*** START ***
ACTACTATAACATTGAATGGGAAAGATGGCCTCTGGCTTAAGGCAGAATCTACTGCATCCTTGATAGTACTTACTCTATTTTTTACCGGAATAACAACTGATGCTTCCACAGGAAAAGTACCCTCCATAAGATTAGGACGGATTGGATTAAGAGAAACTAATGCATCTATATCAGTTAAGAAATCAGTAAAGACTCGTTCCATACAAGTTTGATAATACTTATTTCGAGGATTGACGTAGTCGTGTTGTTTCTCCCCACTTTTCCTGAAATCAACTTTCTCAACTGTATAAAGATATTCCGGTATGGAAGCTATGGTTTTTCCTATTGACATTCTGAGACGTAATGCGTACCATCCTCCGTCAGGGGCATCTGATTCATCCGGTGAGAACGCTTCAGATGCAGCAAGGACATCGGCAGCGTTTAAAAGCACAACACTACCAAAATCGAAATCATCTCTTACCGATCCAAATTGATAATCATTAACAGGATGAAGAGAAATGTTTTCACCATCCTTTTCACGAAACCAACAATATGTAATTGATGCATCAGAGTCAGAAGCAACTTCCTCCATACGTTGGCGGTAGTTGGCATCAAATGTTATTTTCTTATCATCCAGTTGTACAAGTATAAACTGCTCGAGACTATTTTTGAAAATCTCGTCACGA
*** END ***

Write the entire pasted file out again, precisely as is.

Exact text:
ACTACTATAACATTGAATGGGAAAGATGGCCTCTGGCTTAAGGCAGAATCTACTGCATCCTTGATAGTACTTACTCTATTTTTTACCGGAATAACAACTGATGCTTCCACAGGAAAAGTACCCTCCATAAGATTAGGACGGATTGGATTAAGAGAAACTAATGCATCTATATCAGTTAAGAAATCAGTAAAGACTCGTTCCATACAAGTTTGATAATACTTATTTCGAGGATTGACGTAGTCGTGTTGTTTCTCCCCACTTTTCCTGAAATCAACTTTCTCAACTGTATAAAGATATTCCGGTATGGAAGCTATGGTTTTTCCTATTGACATTCTGAGACGTAATGCGTACCATCCTCCGTCAGGGGCATCTGATTCATCCGGTGAGAACGCTTCAGATGCAGCAAGGACATCGGCAGCGTTTAAAAGCACAACACTACCAAAATCGAAATCATCTCTTACCGATCCAAATTGATAATCATTAACAGGATGAAGAGAAATGTTTTCACCATCCTTTTCACGAAACCAACAATATGTAATTGATGCATCAGAGTCAGAAGCAACTTCCTCCATACGTTGGCGGTAGTTGGCATCAAATGTTATTTTCTTATCATCCAGTTGTACAAGTATAAACTGCTCGAGACTATTTTTGAAAATCTCGTCACGA